سال اول - فصل 14
- زمان مطالعه 7 دقیقه
- سطح متوسط
دانلود اپلیکیشن «زیبوک»
این فصل را میتوانید به بهترین شکل و با امکانات عالی در اپلیکیشن «زیبوک» بخوانید
متن انگلیسی فصل
It was ten o’clock when Pauline came at last . . . a flushed, starry-eyed Pauline, looking ten years younger, in spite of the resumed taffeta and the old hat, and carrying a beautiful bouquet which she hurriedly presented to the grim lady in the wheel-chair.
“The bride sent you her bouquet, Ma. Isn’t it lovely? Twenty-five white roses.”
“Cat’s hindfoot! I don’t s’pose any one thought of sending me a crumb of wedding-cake. People nowadays don’t seem to have any family feeling. Ah, well, I’ve seen the day . . .”
“But they did. I’ve a great big piece here in my bag. And everybody asked about you and sent you their love, Ma.”
“Did you have a nice time?” asked Anne.
Pauline sat down on a hard chair because she knew her mother would resent it if she sat on a soft one.
“Very nice,” she said cautiously. “We had a lovely wedding-dinner and Mr.
Freeman, the Gull Cove minister, married Louisa and Maurice over again. . . .”
“I call that sacrilegious. . . .”
“And then the photographer took all our pictures. The flowers were simply wonderful. The parlor was a bower . . .”
“Like a funeral I s’pose . . .”
“And, oh, Ma. Mary Luckley was there from the west . . . Mrs. Flemming, you know. You remember what friends she and I always were. We used to call each other Polly and Molly. . . .”
“Very silly names . . .”
“And it was so nice to see her again and have a long talk over old times. Her sister Em was there, too, with such a delicious baby.”89
“You talk as if it was something to eat,” grunted Mrs. Gibson. “Babies are common enough.”
“Oh, no, babies are never common,” said Anne, bringing a bowl of water for Mrs.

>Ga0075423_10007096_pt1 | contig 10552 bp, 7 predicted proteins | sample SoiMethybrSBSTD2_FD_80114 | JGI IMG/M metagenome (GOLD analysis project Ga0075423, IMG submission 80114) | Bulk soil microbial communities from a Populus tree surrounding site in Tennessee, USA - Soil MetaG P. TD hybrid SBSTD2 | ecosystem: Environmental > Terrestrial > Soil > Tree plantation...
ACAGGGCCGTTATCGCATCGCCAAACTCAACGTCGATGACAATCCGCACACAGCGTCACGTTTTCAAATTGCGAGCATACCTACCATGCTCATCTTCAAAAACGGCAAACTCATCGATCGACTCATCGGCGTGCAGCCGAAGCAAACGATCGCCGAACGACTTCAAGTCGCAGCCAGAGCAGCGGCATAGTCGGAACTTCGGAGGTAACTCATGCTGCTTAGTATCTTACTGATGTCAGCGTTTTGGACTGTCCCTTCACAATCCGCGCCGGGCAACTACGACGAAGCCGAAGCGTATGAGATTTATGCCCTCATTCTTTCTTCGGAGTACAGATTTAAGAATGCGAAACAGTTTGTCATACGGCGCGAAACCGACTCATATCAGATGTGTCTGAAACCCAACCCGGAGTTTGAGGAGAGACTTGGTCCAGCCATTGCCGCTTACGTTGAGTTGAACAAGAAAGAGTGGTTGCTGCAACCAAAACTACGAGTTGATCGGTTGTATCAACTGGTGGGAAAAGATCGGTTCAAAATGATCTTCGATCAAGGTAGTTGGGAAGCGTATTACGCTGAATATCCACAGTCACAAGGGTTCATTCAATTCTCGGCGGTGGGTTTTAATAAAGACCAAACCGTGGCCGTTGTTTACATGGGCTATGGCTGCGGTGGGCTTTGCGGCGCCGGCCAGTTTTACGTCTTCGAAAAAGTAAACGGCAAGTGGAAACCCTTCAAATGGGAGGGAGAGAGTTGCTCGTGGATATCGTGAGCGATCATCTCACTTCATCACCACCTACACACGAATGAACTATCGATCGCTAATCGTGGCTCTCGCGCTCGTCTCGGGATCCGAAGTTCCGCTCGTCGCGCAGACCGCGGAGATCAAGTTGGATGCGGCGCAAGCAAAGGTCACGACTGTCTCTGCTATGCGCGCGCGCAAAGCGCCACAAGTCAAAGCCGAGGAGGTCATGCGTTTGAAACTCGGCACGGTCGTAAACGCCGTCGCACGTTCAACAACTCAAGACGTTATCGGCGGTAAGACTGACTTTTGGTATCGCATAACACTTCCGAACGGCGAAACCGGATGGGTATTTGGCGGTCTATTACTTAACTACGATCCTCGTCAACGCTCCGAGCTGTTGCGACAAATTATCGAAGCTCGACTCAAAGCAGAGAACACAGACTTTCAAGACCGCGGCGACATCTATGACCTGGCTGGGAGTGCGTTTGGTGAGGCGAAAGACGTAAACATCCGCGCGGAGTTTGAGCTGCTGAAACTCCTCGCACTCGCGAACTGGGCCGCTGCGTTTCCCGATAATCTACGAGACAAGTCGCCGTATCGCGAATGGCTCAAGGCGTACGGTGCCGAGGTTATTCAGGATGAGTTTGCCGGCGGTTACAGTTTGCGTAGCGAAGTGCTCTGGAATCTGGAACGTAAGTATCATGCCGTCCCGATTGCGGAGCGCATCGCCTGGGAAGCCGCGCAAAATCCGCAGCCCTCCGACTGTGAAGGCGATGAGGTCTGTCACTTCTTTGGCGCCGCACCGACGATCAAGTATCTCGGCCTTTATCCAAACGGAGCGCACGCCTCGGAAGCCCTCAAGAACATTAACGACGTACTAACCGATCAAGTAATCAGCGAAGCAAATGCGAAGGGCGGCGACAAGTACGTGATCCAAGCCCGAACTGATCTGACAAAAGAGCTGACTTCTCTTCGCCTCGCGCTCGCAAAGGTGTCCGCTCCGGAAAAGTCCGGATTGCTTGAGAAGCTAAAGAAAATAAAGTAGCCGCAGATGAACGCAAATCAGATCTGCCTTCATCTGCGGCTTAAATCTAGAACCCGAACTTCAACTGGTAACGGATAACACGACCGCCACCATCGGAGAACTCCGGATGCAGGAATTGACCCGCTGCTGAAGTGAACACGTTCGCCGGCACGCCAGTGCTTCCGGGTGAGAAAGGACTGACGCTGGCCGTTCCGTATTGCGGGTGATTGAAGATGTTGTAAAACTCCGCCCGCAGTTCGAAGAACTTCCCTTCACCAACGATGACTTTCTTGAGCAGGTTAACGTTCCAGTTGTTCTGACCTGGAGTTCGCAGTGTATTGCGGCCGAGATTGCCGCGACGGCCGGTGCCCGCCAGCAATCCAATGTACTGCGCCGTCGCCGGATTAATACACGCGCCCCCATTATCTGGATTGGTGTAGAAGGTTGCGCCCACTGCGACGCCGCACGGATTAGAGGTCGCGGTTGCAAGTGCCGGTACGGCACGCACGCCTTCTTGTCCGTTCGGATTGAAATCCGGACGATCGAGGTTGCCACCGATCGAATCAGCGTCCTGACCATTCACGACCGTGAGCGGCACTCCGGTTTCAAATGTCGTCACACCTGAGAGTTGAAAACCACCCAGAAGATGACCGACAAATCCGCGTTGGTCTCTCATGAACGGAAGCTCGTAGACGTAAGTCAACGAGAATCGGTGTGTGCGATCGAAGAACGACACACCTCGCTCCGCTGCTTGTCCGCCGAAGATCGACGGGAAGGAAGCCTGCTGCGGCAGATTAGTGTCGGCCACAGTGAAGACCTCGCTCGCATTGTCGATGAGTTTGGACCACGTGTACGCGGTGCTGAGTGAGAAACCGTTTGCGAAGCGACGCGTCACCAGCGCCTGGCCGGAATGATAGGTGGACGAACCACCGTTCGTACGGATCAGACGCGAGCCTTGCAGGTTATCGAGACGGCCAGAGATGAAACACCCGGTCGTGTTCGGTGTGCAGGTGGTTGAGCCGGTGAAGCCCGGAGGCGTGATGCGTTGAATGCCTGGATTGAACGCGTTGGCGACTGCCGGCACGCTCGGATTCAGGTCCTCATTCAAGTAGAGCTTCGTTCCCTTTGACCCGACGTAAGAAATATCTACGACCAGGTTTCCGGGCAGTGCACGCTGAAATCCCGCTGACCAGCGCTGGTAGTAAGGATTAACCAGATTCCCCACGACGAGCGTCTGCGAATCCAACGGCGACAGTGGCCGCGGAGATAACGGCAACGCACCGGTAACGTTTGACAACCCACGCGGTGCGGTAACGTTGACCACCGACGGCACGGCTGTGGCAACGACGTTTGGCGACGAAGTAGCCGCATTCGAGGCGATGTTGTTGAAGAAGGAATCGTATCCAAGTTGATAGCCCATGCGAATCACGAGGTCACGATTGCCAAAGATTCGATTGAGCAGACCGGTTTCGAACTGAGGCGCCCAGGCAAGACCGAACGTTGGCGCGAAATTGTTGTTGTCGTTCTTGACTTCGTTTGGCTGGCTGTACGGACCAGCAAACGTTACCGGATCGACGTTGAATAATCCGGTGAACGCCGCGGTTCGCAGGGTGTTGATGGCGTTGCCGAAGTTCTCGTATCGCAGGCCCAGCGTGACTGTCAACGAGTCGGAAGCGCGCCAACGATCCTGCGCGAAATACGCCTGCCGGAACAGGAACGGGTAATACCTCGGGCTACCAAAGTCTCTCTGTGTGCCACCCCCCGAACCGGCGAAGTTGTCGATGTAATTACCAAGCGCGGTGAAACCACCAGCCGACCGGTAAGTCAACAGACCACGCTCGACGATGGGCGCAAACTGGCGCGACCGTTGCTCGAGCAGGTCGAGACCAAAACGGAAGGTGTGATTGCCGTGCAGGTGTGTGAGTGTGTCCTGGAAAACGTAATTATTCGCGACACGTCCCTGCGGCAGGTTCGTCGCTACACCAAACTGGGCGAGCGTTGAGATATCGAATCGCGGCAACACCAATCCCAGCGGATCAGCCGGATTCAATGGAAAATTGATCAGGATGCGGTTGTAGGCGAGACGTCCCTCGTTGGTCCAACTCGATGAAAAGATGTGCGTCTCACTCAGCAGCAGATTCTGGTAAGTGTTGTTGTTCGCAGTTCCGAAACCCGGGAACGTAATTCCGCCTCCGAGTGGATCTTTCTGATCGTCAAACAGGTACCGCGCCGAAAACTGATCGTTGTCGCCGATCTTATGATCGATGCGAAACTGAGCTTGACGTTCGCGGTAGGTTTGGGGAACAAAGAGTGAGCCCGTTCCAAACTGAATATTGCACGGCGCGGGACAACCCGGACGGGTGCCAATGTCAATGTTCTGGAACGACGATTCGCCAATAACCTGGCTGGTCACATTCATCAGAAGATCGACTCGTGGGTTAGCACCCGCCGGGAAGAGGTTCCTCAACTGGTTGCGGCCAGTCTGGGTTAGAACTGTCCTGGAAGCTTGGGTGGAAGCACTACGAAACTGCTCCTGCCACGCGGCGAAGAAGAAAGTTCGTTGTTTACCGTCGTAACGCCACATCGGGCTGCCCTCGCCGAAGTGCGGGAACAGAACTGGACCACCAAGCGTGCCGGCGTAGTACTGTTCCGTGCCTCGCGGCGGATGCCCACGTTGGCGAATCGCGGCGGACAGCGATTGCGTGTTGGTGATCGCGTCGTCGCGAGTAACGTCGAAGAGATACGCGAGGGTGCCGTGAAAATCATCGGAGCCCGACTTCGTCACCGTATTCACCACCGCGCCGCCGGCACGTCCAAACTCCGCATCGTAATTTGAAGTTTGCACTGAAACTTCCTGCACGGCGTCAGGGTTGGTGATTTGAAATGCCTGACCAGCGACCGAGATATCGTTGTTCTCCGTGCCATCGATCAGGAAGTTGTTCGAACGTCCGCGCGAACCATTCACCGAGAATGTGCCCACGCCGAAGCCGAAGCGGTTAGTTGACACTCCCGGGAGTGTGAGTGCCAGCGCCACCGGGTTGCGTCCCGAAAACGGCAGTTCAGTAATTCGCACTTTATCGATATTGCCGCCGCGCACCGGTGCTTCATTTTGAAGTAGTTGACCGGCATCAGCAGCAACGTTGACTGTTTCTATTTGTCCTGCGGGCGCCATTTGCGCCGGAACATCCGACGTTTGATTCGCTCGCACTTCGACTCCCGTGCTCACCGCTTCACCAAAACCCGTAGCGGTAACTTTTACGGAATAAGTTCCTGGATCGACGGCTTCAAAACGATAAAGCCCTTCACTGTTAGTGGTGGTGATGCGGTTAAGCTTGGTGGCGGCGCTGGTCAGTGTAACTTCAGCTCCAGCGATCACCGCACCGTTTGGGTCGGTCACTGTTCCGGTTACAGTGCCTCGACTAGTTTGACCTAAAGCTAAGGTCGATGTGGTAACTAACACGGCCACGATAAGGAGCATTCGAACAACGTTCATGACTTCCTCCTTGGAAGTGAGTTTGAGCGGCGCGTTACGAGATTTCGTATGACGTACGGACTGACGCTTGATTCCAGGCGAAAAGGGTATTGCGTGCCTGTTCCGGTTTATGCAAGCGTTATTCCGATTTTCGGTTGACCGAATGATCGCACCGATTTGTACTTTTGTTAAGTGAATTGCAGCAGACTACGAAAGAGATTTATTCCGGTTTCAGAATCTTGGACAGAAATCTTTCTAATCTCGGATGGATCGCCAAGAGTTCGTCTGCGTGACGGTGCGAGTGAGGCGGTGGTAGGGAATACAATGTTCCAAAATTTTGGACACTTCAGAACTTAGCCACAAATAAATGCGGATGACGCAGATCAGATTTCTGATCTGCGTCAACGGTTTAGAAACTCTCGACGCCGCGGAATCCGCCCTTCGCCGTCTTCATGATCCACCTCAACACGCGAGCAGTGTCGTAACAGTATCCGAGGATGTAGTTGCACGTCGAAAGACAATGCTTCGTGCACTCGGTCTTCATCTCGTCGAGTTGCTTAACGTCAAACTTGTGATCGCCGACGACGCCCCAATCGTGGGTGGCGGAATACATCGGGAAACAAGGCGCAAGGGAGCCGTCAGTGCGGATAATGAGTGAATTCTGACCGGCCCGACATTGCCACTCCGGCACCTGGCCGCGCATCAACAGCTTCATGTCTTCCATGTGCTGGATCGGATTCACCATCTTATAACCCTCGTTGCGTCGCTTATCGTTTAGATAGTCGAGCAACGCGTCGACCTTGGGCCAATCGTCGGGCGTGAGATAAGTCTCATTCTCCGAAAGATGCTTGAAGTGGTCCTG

Gibson’s roses. “Every one is a miracle.”
“Well, I had ten and I never saw much that was miraculous about any of them.
Pauline, do sit still if you kin. You fidget me. I notice you ain’t asking how I got along. But I s’pose I couldn’t expect it.”
“I can tell how you got along without asking, Ma . . . you look so bright and cheerful.” Pauline was still so uplifted by the day that she could be a little arch even with her mother. “I’m sure you and Miss Shirley had a nice time together.”
“We got on well enough. I just let her have her own way. I admit it’s the first time in years I’ve heard some interesting conversation. I ain’t so near the grave as some people would like to make out. Thank heaven I’ve never got deaf or childish. Well, I s’pose the next thing you’ll be off to the moon. And I s’pose they didn’t care for my sarsaparilla wine by any chance?”
“Oh, they did. They thought it delicious.”
“You’ve taken your own time telling me that. Did you bring back the bottle . . . or would it be too much to expect you’d remember that?”
“The . . . the bottle got broke,” faltered Pauline. “Some one knocked it over in the pantry. But Louisa gave me another just exactly the same, Ma, so you needn’t worry.”
“I’ve had that bottle ever since I started housekeeping. Louisa’s can’t be exactly the same. They don’t make such bottles nowadays. I wish you’d bring me another shawl. I’m sneezing . . . I expect I’ve got a terrible cold. You can’t either of you seem to remember not to let the night air git at me. Likely it’ll bring my neuritis back.”